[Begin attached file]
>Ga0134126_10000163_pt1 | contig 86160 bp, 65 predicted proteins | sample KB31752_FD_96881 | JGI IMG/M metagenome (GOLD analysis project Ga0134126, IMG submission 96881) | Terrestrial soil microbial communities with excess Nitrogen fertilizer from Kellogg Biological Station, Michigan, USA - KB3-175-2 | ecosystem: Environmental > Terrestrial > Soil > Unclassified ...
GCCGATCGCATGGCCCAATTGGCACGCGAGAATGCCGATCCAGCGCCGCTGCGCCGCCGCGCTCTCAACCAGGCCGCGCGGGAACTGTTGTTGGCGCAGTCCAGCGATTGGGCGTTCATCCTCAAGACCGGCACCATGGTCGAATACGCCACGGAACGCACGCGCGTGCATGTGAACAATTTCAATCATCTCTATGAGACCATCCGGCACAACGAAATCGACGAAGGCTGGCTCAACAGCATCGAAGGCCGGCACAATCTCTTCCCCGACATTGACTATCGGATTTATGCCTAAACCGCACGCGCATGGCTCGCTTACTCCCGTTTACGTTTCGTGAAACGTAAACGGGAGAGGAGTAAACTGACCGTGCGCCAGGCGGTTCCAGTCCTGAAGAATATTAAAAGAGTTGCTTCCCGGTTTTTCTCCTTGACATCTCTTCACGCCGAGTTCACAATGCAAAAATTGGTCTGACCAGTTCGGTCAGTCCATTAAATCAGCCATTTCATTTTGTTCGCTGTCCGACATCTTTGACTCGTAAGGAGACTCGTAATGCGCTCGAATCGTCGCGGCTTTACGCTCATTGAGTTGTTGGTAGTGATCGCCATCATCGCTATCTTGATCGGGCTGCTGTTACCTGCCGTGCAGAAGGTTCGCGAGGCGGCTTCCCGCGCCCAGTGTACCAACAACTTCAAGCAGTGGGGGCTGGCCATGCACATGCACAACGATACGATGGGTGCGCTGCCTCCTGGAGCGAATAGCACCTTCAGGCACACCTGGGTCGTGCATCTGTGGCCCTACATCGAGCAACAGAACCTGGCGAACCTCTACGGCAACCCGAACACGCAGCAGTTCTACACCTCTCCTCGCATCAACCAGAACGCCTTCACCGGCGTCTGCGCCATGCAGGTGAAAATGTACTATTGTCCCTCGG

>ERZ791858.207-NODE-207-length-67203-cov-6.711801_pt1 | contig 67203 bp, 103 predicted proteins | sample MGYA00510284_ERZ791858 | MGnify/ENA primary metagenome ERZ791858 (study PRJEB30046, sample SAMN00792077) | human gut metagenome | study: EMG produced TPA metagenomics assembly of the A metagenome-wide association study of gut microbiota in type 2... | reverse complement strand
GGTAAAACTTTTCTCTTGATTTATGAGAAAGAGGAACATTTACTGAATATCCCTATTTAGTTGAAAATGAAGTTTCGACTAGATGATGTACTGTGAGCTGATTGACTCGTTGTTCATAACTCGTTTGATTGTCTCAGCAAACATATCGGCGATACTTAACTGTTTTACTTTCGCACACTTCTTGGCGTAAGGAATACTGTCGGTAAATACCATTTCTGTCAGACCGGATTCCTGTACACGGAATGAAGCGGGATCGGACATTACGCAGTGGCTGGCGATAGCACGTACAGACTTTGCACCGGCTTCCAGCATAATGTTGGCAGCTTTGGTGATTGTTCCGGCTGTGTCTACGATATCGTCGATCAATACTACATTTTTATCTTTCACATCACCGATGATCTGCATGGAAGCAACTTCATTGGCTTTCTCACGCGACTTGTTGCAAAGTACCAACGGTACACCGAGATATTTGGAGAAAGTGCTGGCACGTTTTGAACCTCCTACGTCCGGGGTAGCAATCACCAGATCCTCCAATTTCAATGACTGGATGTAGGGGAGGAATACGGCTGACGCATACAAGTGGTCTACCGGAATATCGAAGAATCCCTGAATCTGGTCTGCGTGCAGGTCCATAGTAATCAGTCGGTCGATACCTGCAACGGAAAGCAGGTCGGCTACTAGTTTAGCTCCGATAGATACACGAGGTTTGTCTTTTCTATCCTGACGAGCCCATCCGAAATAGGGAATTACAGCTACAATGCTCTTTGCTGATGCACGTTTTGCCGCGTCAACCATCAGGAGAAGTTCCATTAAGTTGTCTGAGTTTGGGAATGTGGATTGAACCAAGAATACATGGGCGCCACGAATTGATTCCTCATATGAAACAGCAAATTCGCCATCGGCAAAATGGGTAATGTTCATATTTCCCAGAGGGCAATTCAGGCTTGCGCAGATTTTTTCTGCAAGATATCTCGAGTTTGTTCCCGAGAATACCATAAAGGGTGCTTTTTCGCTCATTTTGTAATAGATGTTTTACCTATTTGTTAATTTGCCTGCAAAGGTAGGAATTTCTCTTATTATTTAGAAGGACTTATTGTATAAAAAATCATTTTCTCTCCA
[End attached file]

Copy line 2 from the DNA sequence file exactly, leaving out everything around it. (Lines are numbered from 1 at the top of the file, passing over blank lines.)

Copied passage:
GCCGATCGCATGGCCCAATTGGCACGCGAGAATGCCGATCCAGCGCCGCTGCGCCGCCGCGCTCTCAACCAGGCCGCGCGGGAACTGTTGTTGGCGCAGTCCAGCGATTGGGCGTTCATCCTCAAGACCGGCACCATGGTCGAATACGCCACGGAACGCACGCGCGTGCATGTGAACAATTTCAATCATCTCTATGAGACCATCCGGCACAACGAAATCGACGAAGGCTGGCTCAACAGCATCGAAGGCCGGCACAATCTCTTCCCCGACATTGACTATCGGATTTATGCCTAAACCGCACGCGCATGGCTCGCTTACTCCCGTTTACGTTTCGTGAAACGTAAACGGGAGAGGAGTAAACTGACCGTGCGCCAGGCGGTTCCAGTCCTGAAGAATATTAAAAGAGTTGCTTCCCGGTTTTTCTCCTTGACATCTCTTCACGCCGAGTTCACAATGCAAAAATTGGTCTGACCAGTTCGGTCAGTCCATTAAATCAGCCATTTCATTTTGTTCGCTGTCCGACATCTTTGACTCGTAAGGAGACTCGTAATGCGCTCGAATCGTCGCGGCTTTACGCTCATTGAGTTGTTGGTAGTGATCGCCATCATCGCTATCTTGATCGGGCTGCTGTTACCTGCCGTGCAGAAGGTTCGCGAGGCGGCTTCCCGCGCCCAGTGTACCAACAACTTCAAGCAGTGGGGGCTGGCCATGCACATGCACAACGATACGATGGGTGCGCTGCCTCCTGGAGCGAATAGCACCTTCAGGCACACCTGGGTCGTGCATCTGTGGCCCTACATCGAGCAACAGAACCTGGCGAACCTCTACGGCAACCCGAACACGCAGCAGTTCTACACCTCTCCTCGCATCAACCAGAACGCCTTCACCGGCGTCTGCGCCATGCAGGTGAAAATGTACTATTGTCCCTCGG